Recently released statistics reveal that San Luis Obispo city police received more reports of rape in 2014 than any year in a decade, and almost three times the rate for cities of similar size.
Last year’s data also indicates that serious assaults are on the rise, a trend found in nearly every San Luis Obispo County city, according to crime data provided to The Tribune from each police department and the county Sheriff’s Office.
The numbers only reflect reports of crimes, not whether they resulted in a conviction. Each year, local law enforcement agencies report their respective raw stats to the California Department of Justice and the FBI, which review the numbers and may accept or reject some cases.
Every summer, the California Attorney General’s Office and the FBI publish those numbers in their annual crime reports. Crime statistics are considered preliminary until accepted by the state and federal government.
The San Luis Obispo Police Department published its data in a 2014 Annual Report, which can be found on its website.
In 2014, there were 44 reported rapes, 25 robberies, 168 aggravated assaults, 206 burglaries, 1,162 thefts and 71 vehicle thefts. Though crime trends generally ebb and flow, violent crimes of rape and assault have recently spiked while property crimes decreased or held steady.
The number of reported rapes is alarming, acting Police Chief Chris Staley said Friday, and the department’s detective bureau is looking into why. One possible cause, he said, is increased community outreach by groups such as RISE, formerly the Sexual Assault and Prevention Recovery Center and the North County Women’s Shelter and Resource Center.
Since the two organizations merged in 2013, the Police Department has worked with the non-profit in its “Start by Believing” campaign to get information to the public about resources such as counseling and crisis intervention.
“The purpose of those efforts is to make people feel more comfortable in coming forward and reporting (rape),” Staley said. “We have been looking at what we can do education-wise to inform people on those numbers and make them aware of ways to avoid being a victim.”
In 2013, the FBI began collecting statistics on rape under a new definition, and agencies across the state have followed suit. The new definition is more specific, replacing the term “force” with “consent.”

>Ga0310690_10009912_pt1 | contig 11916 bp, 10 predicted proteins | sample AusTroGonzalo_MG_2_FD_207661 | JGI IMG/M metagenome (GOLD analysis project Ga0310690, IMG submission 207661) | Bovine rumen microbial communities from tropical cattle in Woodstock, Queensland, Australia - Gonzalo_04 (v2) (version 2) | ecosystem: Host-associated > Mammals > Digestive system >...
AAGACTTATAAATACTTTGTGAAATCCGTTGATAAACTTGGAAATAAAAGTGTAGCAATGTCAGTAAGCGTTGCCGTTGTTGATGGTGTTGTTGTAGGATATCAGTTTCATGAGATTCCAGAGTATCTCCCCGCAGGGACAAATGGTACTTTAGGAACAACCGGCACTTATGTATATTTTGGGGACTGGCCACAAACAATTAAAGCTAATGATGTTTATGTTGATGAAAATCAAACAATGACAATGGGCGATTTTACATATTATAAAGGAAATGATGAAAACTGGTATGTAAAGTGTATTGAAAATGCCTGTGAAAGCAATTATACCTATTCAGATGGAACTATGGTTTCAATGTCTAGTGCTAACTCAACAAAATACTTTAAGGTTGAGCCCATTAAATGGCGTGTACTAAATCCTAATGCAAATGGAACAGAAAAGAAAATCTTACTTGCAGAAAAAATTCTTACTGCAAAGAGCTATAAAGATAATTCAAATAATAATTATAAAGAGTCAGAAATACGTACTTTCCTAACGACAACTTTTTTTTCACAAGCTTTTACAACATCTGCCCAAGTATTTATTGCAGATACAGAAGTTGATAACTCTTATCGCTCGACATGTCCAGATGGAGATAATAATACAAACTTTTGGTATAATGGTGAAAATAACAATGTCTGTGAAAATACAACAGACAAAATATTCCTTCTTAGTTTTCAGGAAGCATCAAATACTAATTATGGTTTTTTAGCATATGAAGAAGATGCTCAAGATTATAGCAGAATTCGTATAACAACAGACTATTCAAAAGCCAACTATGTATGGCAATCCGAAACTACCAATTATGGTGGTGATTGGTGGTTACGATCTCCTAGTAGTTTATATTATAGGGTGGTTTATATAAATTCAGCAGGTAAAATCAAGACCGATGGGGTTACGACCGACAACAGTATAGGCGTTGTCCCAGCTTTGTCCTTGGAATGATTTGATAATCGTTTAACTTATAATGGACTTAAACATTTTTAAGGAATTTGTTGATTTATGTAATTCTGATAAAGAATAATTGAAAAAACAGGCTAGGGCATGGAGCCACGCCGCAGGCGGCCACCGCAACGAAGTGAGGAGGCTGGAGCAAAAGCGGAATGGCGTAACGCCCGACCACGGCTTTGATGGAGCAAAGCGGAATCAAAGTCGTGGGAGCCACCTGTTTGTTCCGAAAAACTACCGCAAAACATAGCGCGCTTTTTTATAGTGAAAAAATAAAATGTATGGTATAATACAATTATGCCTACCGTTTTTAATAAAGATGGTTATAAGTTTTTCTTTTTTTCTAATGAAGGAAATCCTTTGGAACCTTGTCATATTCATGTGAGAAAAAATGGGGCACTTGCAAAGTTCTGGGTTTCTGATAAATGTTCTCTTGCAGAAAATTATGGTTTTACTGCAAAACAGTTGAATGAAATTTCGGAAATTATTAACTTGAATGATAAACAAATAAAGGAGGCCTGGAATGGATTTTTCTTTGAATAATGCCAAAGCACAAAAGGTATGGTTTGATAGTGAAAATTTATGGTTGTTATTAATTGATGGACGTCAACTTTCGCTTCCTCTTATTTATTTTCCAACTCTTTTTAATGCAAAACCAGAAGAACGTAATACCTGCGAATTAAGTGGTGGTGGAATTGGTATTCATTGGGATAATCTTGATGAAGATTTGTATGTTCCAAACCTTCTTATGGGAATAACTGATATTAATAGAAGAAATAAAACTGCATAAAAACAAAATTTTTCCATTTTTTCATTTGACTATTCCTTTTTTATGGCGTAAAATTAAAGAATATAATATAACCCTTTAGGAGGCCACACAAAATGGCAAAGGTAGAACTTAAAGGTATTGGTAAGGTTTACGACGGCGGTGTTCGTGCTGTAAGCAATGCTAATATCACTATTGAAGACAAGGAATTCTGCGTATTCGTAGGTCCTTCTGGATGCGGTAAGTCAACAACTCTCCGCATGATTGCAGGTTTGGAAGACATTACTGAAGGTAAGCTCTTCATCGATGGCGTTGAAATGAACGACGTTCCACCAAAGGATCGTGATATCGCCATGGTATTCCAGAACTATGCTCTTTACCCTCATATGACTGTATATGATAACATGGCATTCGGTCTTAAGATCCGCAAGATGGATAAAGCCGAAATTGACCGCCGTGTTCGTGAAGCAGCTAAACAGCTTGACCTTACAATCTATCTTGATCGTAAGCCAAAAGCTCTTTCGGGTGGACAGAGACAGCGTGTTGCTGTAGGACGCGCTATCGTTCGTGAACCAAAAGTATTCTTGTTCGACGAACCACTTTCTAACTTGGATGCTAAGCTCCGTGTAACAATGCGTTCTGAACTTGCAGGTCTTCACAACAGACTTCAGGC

That year, San Luis Obispo reported a spike in reported rapes from 20 in 2012 to 34.
The city has also seen a five-year increase in the number of reported aggravated assaults, which are encounters between at least two people that result in a moderate to serious injury to at least one person. The city hit a decade low in those assaults with 64 in 2010, rising steadily to 168 in 2014, more than double the rate per 10,000 residents for similar cities.
But San Luis Obispo is not alone in that regard. Every city, with the exception of Arroyo Grande, reported some increase in aggravated assaults in 2014 and fell above the national assault rates per 10,000 residents, according to city and county data.
Staley said he did not know the reasons for that trend, but he said aggravated assault is a less specific crime than robbery, for example. He said his investigations division is analyzing the data to see if potential trouble locations can be identified.
There is some good news. Property crimes — burglary and theft — are in a three-year decline, and the city is seeing nearly half the vehicle thefts it did in 2004.
Larceny, or theft, is 19 percent above the rate for cities of similar size, however, and 60 percent higher than San Luis Obispo County’s rate in 2013.
Though the data does not include crimes reported on the Cal Poly campus, Staley said roughly 60 percent of students live off-campus and the department’s property crimes detectives have identified neighborhoods near Cal Poly as a large source of those incidents.
“Students live a little differently. There’s a lot of people not locking doors, surfboards left on top of cars,” Staley said. “We see a lot of things reported from that side of town.”
For the first time, the Police Department this year also included data on citizen complaints, officer use-of-force and internal investigations.
The department received 18 citizen complaints last year, 14 of which were ruled to be unfounded, two were sustained, one was withdrawn and two were pending investigation. Ten additional complaints were deemed to be from chronic complainers and unfounded.
The department documented 53 incidents of officer use-of-force out of a total 3,693 arrests. Officers employed force 35 times by using their empty hands, 10 times by striking someone’s hands or feet, five by use of a Taser, two with pepper spray and once with a baton.
Six internal investigations were conducted in 2014 when it was suspected an officer may have violated policy or the law. Half those investigations resulted in some training or disciplinary measure.
Not immediately reflected in the overall stats, Staley said, are accomplishments from the Police Department’s Community Action Team, which has been working to help the city’s most chronic low-level offenders find stable housing and drug and alcohol services.
Surveillance systems installed in Mission Plaza and at the Globe near the creek on Nipomo Street have also proven to be effective deterrents to crime in the last year, he said.
Staley, who has been with the department nearly 20 years, said that it was more or less an average year.
“The interesting thing with trends is that they are sometimes hard to explain, but the rape numbers are something we are paying close attention to,” Staley said. “We hope to find that outreach has been successful.”
View the San Luis Obispo City 2014 Annual Report.